To help consolidate some of this into patterns you should look out for, if you’re willing to put in some time, make a script template (i’m wording this idk someone make a better term)
Purchasing something with the cashier
- cashier will ask card or cash etc. (I kinda was like ah yes カード and the other thing must be cash)
- cashier may ask single time purchase vs multiple installments (not even with interest lol at least at the big stores I’ve been to in Tokyo) (as already mentioned above)
- 7/11 cashier will ask you if you have a membership with them (I already forgot the term but the first time I heard it I kept saying hai and then they got confused)
- cashier will literally double check the expiration date of your product and confirm you want to purchase (the cashier at Nintendo center in Shibuya when I wanted to buy piplup cookies) (WHY ARE THEY SO NICE THIS IS COOL)
- big stores will give an option to purchase in yen or US dollars (plus for Americans)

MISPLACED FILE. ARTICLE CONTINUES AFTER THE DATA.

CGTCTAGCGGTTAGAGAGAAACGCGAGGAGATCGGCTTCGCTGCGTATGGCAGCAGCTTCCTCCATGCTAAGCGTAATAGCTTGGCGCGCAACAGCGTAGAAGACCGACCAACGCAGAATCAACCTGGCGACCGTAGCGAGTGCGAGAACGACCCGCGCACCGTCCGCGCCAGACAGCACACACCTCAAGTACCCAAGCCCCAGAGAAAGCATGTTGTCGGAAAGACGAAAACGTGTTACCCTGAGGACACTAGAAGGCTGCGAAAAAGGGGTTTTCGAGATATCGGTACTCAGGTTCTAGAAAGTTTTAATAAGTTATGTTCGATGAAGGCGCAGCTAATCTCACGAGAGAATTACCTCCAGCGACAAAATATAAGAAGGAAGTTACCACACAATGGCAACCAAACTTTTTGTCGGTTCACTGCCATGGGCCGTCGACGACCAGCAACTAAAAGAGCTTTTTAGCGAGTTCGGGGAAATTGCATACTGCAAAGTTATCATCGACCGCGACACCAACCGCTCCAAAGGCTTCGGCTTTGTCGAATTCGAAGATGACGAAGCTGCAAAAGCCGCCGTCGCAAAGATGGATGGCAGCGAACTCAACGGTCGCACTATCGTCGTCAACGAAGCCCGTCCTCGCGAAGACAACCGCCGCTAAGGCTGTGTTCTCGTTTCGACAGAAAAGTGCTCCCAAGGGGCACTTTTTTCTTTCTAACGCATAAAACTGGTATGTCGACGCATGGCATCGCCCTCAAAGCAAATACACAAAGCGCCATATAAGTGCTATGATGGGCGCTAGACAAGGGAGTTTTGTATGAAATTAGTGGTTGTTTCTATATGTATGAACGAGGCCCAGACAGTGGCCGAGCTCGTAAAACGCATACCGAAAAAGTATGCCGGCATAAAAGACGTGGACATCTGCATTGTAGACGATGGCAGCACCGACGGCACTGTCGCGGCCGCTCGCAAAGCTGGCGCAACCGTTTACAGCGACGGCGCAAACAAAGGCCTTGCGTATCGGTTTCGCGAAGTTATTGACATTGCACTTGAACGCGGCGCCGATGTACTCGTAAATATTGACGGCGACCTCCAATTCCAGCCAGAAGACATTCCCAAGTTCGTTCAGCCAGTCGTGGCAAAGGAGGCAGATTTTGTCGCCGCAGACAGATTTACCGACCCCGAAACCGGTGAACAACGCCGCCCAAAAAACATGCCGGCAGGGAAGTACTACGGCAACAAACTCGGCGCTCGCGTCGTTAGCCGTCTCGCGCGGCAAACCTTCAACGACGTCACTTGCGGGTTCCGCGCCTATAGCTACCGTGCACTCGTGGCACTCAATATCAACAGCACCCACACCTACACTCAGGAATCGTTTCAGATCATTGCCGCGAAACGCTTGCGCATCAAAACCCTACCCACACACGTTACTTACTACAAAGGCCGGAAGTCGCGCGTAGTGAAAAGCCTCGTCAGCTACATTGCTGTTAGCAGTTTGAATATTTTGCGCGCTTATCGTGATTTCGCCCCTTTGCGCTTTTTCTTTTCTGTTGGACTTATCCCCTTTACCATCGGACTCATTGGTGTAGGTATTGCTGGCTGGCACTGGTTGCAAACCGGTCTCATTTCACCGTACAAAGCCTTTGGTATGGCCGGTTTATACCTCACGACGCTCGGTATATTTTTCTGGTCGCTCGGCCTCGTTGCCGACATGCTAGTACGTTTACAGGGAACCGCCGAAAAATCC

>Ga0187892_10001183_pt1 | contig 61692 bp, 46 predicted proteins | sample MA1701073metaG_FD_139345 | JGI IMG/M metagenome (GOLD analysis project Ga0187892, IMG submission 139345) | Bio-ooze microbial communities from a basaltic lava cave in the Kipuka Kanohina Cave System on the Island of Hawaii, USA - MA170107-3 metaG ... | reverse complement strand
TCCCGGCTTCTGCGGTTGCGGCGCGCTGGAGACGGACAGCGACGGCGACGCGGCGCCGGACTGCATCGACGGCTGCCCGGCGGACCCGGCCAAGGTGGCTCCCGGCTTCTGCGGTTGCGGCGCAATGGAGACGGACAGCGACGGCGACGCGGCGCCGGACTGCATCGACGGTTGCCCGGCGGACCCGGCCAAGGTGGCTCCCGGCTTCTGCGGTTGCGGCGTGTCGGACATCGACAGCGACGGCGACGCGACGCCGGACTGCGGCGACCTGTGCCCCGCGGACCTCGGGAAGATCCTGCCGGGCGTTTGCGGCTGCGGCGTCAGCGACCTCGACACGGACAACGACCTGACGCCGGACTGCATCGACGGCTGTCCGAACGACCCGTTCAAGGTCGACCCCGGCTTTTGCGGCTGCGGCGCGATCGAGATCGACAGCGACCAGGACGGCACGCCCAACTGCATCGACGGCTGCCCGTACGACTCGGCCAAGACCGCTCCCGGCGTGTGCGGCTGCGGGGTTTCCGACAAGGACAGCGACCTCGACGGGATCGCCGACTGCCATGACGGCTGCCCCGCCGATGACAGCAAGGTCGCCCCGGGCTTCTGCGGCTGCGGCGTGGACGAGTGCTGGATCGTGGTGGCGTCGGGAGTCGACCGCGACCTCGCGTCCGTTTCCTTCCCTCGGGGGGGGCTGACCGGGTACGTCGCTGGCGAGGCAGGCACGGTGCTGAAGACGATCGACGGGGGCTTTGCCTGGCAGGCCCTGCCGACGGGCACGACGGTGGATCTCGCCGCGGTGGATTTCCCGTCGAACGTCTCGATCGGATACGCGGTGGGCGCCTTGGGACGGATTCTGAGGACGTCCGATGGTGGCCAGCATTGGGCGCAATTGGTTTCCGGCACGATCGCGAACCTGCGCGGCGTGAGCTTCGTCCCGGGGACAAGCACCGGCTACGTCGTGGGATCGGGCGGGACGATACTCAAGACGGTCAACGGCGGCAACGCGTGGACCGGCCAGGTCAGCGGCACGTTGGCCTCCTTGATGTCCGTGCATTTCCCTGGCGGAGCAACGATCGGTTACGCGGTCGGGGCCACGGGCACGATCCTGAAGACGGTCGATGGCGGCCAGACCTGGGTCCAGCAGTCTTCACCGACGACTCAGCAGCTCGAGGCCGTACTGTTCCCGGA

- the Japan tax-free duty thing, when you buy a ton of stuff and it’s cheaper because no tax. Yea use that if you’re not a Japanese resident.
- in my experience, interactions tend to go faster depending on who’s comfortable with which language. If the cashier actually speaks decent English, and your 日本語は上手ぽくない then it’ll go faster if you use English. If you’re okay with slower pace and you want to practice Japanese good on you!
For whatever reason Tokyo/Kyoto generally has to take your credit card and slide it for you. This means that it’s actually faster to just have like apple pay or Google wallet (tap to pay).
Well, tap to pay is faster but less stores offer them in the US.
This is different from in the US, you normally slide your own card, there are some exceptions. I can’t speak for other countries
Meanwhile, if you’re in the 田舎 cash is important, but for an American like me, it’s crazy how fast the city just turns into rural. So it helps me to keep this in mind.
Also the tourist centers around Tokyo actually helpful – the people there were dressed in kimonos (am I surprised) but genuinely helped me figure out where I can go.
They also helped me figure out that the SIM cards in Japan typically don’t have phone numbers, they’re data only typically. WHICH IS SO ODD; apparently to get a phone number with SIM card you can buy them online but like before you enter the country.
In the actual stores in Tokyo (Shibuya) I literally listened to the person explain all their sim card options in Japanese before I realized that there’s no phone number. えっと‥シムカードは電話番号がありますかと聞いたけど‥
I might think of more, I’ll stop here for now.